AB - Background: It remains controversial whether left-sided valvular thickening (VaT) is a risk factor for ischemic stroke. Little is known about the relationship between VaT and the recurrent adverse event rate in medically treated patients with stroke. Methods: We examined the outcomes of 627 noncardioembolic stroke patients who were double-blindly assigned to either warfarin or aspirin therapy and assessed VaT using transesophageal echocardiography. Endpoints were recurrent ischemic stroke or death from any cause. The Cox proportional hazards model was used to adjust for covariates. Results: VaT was present in 57.3% of the patients (359/627), 34.6% (271/627) involving the aortic valve and 46.4% (291/627) involving the mitral valve. There was no difference in the time to primary endpoints between those with and without VaT of the aortic valve (p = 0.49; hazard ratio, HR: 1.17; 95% CI: 0.74-1.85; 2-year event rates: 18.9 vs. 13.2%) or mitral valve (p = 0.66; HR: 0.91; 95% CI: 0.60-1.38; 2-year event rates: 16.9 vs. 14.7%). Among the patients with VaT, there was no significant difference in the time to primary endpoints between those treated with warfarin and those with aspirin (p = 0.13, HR: 0.65, 95% CI: 0.37-1.14, 2-year event rates: 15.2 vs. 22.7% for the aortic valve; p = 0.22, HR: 0.70, 95% CI: 0.40-1.23, 2-year event rates: 14.2 vs. 19.6% for the mitral valve). Conclusions: VaT does not appear to increase recurrent adverse event rates in medically treated patients with ischemic stroke, regardless of warfarin or aspirin therapy.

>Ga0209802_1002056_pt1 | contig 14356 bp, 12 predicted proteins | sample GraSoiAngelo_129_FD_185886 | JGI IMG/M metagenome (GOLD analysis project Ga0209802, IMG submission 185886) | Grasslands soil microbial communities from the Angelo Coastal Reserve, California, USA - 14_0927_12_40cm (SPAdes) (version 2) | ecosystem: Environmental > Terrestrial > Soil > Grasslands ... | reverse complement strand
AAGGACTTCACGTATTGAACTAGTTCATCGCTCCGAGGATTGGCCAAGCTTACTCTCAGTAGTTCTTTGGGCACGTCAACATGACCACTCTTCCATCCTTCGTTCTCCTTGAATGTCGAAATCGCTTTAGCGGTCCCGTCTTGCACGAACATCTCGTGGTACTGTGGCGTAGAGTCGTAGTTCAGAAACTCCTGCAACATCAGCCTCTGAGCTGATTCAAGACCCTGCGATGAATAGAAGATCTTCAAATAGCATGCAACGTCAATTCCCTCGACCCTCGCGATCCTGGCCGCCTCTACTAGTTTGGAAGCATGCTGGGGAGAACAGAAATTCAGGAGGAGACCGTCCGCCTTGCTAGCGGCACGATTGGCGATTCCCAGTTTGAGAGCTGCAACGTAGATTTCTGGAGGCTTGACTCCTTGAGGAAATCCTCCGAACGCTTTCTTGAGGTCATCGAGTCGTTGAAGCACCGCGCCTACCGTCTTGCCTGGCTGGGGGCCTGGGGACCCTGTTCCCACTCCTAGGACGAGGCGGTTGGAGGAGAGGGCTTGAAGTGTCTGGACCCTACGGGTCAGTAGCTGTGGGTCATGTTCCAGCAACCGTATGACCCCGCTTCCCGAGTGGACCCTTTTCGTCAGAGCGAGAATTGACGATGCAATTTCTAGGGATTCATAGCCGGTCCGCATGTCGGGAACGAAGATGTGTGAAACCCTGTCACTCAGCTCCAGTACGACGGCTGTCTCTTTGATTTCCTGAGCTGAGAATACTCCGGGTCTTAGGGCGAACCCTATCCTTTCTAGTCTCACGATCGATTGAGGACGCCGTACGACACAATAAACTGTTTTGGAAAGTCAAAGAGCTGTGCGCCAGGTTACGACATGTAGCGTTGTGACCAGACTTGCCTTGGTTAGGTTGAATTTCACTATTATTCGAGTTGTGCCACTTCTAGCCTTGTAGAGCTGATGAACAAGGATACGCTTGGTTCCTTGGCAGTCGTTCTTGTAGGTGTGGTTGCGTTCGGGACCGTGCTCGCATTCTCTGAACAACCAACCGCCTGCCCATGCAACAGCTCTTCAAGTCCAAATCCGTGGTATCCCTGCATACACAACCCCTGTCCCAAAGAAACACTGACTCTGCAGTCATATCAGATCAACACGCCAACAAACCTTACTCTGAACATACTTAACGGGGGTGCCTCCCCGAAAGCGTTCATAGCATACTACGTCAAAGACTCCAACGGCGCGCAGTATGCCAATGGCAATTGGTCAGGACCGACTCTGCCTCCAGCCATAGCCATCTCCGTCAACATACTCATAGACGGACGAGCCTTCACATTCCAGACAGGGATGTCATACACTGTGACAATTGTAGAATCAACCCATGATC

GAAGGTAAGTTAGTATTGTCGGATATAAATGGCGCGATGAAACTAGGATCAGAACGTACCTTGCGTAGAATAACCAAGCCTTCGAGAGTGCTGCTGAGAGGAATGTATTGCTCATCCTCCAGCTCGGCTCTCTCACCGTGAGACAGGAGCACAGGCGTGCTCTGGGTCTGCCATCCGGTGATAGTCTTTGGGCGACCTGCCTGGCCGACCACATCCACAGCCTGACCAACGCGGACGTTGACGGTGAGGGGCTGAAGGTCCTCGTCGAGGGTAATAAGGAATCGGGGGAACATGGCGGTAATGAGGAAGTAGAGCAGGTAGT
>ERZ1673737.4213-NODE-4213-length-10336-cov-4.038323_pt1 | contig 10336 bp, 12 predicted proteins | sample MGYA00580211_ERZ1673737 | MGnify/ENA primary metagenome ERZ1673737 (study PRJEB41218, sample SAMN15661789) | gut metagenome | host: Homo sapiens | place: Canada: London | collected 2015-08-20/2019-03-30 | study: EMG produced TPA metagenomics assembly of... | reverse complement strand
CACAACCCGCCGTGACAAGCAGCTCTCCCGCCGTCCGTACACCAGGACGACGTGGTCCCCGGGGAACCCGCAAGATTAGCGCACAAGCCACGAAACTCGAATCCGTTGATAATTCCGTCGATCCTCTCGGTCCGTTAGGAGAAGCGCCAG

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KW - Stroke

KW - Transeosophageal echocardiography